Stress, chronic stress

Stress  is a biological response to demanding situations. It manifests as physical, mental and/or emotional tension. Stress can be the result of external events related to one’s professional, personal or social environment, by internal events such as illness or surgery or self-generated such as negative thoughts & emotions.


Acute stress is triggered in response to a single event such as a car accident or performing in front of an audience. Acute stress can have a positive effect by helping people cope with new situations. The body's response to stress is usually self-limiting.


When stress becomes chronic an individual experiences frequent unpleasant circumstances which is perceived as too intense or its duration as too long, where the ability to control or cope is inadequate or non-existent.


The consequences of stress affect all aspects of your life. It can affect your emotions, behaviors, ability to think, and physical health. Chronic stress disrupts our body’s physiology leading to altered brain function leaving you susceptible to mental health problems such as anxiety and depression or health issues such as hypertension, headaches, digestive problems, insomnia, weight fluctuations, or a suppressed immune response leaving you susceptible to infections.


Besides the effect it has directly on the brain, music and art has a profound effect on our physiology. Our heartbeat and breathing responds to match the rhythm of a sound. Music listeners have a higher number of immune cells called "natural killer cells" that attack infected and cancerous cells. Chronic stress increases the hormone cortisol to abnormally high levels resulting in a negative effect on many bodily functions such as thyroid and glucose metabolism. Drawing under musical induction has been shown to lower cortisol levels by reestablishing our internal homeostasis, hence deeply relieving stress.


Decades ago, Carl Jung recommended symbolic expression through drawing or painting as a therapeutic intervention and as a way to connect with unknown inner regions of oneself. He showed, as well as other therapists who followed him, that drawing has a calming effect while allowing us to work on our thoughts and emotions in depth.

42-year-old Victoria

How Victoria overcame a period of intense stress

and felt prepared to process her father's death

Victoria is an active 42-year-old woman.  She is married, has three children whom she adores. When it comes to her children, she has committed herself to supporting and encouraging them as they grow. She lives life to its fullest and loves her role as a mother. Despite the occasional ups and downs in her marriage she is totally invested in maintain a loving and harmonious relationship with her husband. It is essential to her to maintain a calm and stable home for her husband and children.


For the past two years, she has had to face rather difficult professional and personal challenges in her life. At work she was invested in a project that did not succeed because her coworkers on the project were not fully invested in the integrity of its outcome. It was devastating for her because this project was close to her heart personally. In the end it was not only a financial loss but a moral one as well.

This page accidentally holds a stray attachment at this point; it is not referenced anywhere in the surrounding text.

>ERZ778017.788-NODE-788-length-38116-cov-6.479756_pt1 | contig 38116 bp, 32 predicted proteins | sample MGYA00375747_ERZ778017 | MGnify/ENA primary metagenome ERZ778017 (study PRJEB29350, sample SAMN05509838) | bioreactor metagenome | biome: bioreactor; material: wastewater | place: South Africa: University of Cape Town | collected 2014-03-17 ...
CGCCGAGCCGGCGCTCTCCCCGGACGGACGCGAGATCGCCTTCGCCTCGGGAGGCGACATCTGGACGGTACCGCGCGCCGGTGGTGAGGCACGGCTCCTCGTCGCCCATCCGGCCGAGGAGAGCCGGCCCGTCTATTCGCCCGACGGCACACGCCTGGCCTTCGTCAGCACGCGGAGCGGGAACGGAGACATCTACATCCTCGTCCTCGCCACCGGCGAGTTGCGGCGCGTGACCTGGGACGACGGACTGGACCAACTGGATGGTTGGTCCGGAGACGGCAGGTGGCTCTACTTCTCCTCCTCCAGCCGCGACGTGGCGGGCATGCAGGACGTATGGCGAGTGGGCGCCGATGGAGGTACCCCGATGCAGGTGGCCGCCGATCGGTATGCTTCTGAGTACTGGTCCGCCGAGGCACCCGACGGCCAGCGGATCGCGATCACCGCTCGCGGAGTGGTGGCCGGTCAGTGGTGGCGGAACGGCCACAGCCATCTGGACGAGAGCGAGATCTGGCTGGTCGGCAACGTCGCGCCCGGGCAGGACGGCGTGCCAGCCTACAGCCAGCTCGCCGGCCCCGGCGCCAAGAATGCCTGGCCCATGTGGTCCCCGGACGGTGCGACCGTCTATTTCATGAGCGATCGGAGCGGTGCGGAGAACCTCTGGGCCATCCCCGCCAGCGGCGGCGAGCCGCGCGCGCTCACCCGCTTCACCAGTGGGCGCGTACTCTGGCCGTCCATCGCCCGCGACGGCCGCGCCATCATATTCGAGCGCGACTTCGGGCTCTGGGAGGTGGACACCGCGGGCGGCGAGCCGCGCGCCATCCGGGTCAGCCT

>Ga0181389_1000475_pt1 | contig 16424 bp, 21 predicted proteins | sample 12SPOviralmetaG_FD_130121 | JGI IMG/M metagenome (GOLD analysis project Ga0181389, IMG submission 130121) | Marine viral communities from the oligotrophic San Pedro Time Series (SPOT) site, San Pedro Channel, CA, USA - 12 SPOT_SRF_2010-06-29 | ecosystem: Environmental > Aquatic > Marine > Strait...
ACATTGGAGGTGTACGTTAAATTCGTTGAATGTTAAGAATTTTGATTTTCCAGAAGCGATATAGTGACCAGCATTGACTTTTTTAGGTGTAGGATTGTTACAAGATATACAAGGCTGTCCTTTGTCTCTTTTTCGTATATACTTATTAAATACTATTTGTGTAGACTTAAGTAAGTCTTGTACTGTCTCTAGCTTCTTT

During the same time, she was experiencing significant tension with her brother and cousin, her husband was struggling with some professional difficulties and one of her children had some concerns at school.


Even though her nature is one of courage and energy, when she was told that her father, was terminally ill, the news was unbearable. For several months afterward she experienced dizziness, headaches and sleep disturbances.


Aware of the tremendous amount of stress she was under was affecting her health, she chose to participate in CAP.


Drawing while listening to music quickly calmed her mind and her sleep improved. She feels supported by the CAP process which in turn helped her to be present for her father during his illness.


CAP gave her the opportunity to explore deep unconscious emotions, especially the unresolved conflicts she had with her father. When he died, she felt that she had made peace with the emotional pain she experienced in their relationship.


She was even surprised by the thoughtfulness of her feelings during his funeral. She was able to process her grief without the added burden of unresolved conflicts as well as lovingly support other family members as they grieved.

Reference Drawing #1 without music
Drawing #1 with music
Drawing #2 with music
Drawing #3 with music
Drawing #4 with music
Drawing #5 with music
Drawing #6 with music
Drawing #7 with music
Drawing #8 with music
Drawing #9 with music
Drawing #10 with music
Reference Drawing #12 without music

Get your free consultation

Our process makes it safe to go back and get into your backlog, or whatever emotions you've been repressing.

This is a gentle and unintrusive method to provide you with an ongoing process to release emotional blocks,

unproductive behaviors, and cultivate a deeper inner awareness of your patterns.




Chantal Desmoulins

11150 W Olympic Blvd Ste# 915

90064 Los Angeles • USA

When therapists choose to use the CAP methodology that combines drawing under musical induction, writing and verbalization, they provide their clients with a very efficient tool to become active participants in their own treatment and thus facilitate self-discovery, change, and restoration.

Copyright 2019 CHANTAL DESMOULINS  •  All Rights Reserved

Disclaimer: This program is not a replacement for psychological counseling nor medical diagnosis or treatment. It is intended for self exploration, and is not suited as a therapeutic intervention for mental health issues. Artistic abilities are not required, only a willingness to express yourself through the medium of drawing, while listening to music.